What Are Chiggers and What Do They Look Like?
Red bugs, mower’s mites, berry bugs, harvest bugs, chiggers—the arachnids scientifically known as trombiculidae mites go by many names. Ranging in size from 0.3mm to 0.4mm (1/60 of an inch), chiggers are nearly microscopic organisms known for their extremely itchy “bites.” Most active during spring, summer and fall, chiggers have four life stages: egg, larvae, nymph and adult. But only the larval stage individuals—in other words, the babies—are parasitic.
Found in moist vegetation worldwide (like grassy lawns, bushes and forests), these red-orange mites attach themselves to a host—a reptile, rabbit, insect, or human for example—in order to feed on their skin. Contrary to popular belief, chiggers do not bite or burrow into their hosts; instead, they inject digestive enzymes into their host’s skin in order to create a hole from which they can feed. After sucking up this liquified skin meal, the baby chigger drops to the ground, where it matures into its next life stage.
What Do Chigger “Bites” Look Like?
Appearing 6-48 hours after the chigger has fed, chigger “bites” consist of red bumps infamous for their intense itchiness. These irritating lesions usually occur in clusters in or around areas where skin and clothing are in close proximity—like the waist, ankles, armpits, crotch-area and back. While the first several days are the worst, these bumps can persist for weeks, even months in a milder form.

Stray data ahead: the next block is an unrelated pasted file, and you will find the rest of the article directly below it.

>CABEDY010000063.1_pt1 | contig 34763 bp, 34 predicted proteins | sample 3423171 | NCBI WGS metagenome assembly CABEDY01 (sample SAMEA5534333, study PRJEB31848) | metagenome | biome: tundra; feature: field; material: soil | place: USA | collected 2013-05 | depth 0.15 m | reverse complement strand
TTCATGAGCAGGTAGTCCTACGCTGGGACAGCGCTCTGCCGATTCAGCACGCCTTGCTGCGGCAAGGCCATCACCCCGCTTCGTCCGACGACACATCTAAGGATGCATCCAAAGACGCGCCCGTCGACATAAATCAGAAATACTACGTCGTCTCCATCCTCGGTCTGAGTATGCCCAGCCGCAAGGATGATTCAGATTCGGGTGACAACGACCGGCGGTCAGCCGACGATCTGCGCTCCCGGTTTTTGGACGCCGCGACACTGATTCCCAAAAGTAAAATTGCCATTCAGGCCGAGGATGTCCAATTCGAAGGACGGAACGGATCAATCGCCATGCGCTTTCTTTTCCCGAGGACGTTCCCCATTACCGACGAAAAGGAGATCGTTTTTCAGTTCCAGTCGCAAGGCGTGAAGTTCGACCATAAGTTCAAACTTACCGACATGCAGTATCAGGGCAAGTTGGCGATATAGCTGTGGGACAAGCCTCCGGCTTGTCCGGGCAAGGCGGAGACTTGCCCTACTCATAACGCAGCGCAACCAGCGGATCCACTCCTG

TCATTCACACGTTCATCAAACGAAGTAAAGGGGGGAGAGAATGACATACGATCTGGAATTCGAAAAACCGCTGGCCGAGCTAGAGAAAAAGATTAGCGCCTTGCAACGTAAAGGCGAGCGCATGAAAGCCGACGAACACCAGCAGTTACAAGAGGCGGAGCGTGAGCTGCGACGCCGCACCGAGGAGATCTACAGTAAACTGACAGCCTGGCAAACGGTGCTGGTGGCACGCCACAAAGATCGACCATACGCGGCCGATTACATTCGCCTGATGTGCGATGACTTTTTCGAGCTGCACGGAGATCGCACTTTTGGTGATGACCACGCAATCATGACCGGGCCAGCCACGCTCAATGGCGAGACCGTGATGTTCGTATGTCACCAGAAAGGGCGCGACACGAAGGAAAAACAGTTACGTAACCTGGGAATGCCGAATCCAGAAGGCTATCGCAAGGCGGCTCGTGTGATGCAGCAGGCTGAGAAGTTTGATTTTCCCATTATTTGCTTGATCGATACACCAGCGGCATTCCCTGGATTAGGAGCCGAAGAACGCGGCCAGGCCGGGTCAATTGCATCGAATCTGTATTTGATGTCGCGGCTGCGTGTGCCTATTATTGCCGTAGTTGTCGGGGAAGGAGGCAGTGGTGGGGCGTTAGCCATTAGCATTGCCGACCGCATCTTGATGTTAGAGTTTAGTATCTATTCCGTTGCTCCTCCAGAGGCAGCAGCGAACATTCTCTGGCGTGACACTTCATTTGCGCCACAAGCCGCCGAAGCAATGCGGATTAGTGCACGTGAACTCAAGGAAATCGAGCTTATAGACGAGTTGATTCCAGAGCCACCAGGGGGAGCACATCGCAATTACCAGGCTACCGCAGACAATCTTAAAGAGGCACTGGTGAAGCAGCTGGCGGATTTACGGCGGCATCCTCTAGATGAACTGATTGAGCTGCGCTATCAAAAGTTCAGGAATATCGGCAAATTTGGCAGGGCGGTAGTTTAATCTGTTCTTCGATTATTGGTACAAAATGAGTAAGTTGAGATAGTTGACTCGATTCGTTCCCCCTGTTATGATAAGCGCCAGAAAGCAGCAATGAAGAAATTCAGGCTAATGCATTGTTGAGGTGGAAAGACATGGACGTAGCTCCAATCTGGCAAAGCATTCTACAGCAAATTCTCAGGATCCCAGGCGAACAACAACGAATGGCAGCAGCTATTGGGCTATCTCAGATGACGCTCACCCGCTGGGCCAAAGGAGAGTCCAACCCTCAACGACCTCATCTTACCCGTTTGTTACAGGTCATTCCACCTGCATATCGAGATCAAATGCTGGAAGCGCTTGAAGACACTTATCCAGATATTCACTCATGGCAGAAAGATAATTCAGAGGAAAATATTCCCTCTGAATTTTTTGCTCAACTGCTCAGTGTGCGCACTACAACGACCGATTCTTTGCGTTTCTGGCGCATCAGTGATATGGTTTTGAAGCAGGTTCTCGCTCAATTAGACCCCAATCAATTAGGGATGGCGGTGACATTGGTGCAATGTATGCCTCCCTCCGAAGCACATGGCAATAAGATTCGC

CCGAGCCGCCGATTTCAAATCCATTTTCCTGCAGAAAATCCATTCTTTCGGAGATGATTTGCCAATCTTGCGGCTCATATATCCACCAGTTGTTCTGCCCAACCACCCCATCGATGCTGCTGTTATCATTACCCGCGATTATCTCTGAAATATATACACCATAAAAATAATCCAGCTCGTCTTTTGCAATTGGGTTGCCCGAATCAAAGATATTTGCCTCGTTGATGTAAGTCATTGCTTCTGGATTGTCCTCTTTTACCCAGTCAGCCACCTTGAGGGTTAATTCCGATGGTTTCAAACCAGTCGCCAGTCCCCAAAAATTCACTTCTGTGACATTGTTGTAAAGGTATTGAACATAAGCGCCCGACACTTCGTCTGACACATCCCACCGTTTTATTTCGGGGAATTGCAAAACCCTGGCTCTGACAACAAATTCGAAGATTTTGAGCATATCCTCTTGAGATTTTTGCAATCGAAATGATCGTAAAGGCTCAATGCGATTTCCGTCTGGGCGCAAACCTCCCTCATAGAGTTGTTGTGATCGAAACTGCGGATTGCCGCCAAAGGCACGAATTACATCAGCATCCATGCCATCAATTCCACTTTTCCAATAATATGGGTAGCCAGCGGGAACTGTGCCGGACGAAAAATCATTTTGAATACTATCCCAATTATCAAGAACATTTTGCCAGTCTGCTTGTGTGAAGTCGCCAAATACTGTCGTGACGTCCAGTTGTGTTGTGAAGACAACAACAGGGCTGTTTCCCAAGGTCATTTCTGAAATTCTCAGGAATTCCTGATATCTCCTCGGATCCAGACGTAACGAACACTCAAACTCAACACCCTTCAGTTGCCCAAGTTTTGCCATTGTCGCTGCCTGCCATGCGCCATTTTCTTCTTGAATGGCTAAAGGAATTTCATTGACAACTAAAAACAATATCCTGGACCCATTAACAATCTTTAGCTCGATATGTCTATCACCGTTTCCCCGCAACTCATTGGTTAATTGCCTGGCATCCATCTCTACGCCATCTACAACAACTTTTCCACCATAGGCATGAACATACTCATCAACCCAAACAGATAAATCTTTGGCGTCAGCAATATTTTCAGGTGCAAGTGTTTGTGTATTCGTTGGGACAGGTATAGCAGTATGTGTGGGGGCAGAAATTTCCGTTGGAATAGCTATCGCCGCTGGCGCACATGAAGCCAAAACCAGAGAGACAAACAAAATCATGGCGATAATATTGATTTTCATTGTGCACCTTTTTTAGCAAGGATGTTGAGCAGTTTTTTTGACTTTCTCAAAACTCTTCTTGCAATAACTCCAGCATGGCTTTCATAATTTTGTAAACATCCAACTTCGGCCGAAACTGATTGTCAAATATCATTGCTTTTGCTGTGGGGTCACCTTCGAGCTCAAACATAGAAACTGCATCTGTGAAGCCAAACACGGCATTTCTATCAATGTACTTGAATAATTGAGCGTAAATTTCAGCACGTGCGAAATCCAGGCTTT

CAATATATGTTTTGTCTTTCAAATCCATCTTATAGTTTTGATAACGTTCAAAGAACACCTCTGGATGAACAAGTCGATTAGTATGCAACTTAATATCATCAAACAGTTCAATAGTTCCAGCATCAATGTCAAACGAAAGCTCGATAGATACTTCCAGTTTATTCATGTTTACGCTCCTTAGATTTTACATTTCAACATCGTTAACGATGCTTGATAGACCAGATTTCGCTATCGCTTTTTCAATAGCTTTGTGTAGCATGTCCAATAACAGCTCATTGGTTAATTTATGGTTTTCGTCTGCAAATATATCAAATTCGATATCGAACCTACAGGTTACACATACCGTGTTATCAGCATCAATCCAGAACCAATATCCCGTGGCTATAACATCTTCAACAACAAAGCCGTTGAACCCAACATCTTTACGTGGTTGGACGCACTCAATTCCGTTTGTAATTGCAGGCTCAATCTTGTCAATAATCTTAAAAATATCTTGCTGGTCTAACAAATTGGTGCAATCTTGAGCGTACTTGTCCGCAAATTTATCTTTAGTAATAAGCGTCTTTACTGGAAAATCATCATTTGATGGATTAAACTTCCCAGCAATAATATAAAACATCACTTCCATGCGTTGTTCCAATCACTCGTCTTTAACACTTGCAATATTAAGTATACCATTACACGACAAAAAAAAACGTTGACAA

How Do You Prevent Chigger “Bites?”
Like with mosquitos and ticks, you need to use a repellent when venturing into chigger territory. Because of the toxicity of traditional bug sprays, we recommend using only non-toxic pesticides & repellents. For the sake of your pet’s well-being, treat them to repel chiggers, too. For additional protection, we recommend wearing long clothing when walking in suspected chigger areas, being sure to tuck pants into socks, and shirt into pants. After returning from these areas, bathe immediately in warm, soapy water. All possibly infested clothing should be promptly washed in warm/hot water, too.
How Do You Get Chiggers?
This a two part question: (1) How does one get bitten by chiggers? And (2) How do chiggers get into our lawns. Walking through a wooded area, tall grass or weeds, or on lawns not treated with pesticides, is how most people pick up their first chigger “bites”. This is also a common way chigger populations are introduced into our yards, as chiggers readily hitch a ride on our clothing only to be dropped somewhere near our homes. Other common hosts such as rodents, turtles, small birds, and more also contribute to the spread of chiggers—which is why a regular outdoor pest-control regimen is encouraged during the warmer seasons.
What To Do If You Have Chiggers
If you fear chiggers have invaded your lawn & garden, or if you want to prevent them from doing so in the first place, you’ll need to treat your lawn with an naturally sourced outdoor pest control solution. In the heavy chigger months between spring and fall, we recommend treating your entire yard at least once per month to help keep your home and lawn chigger-free.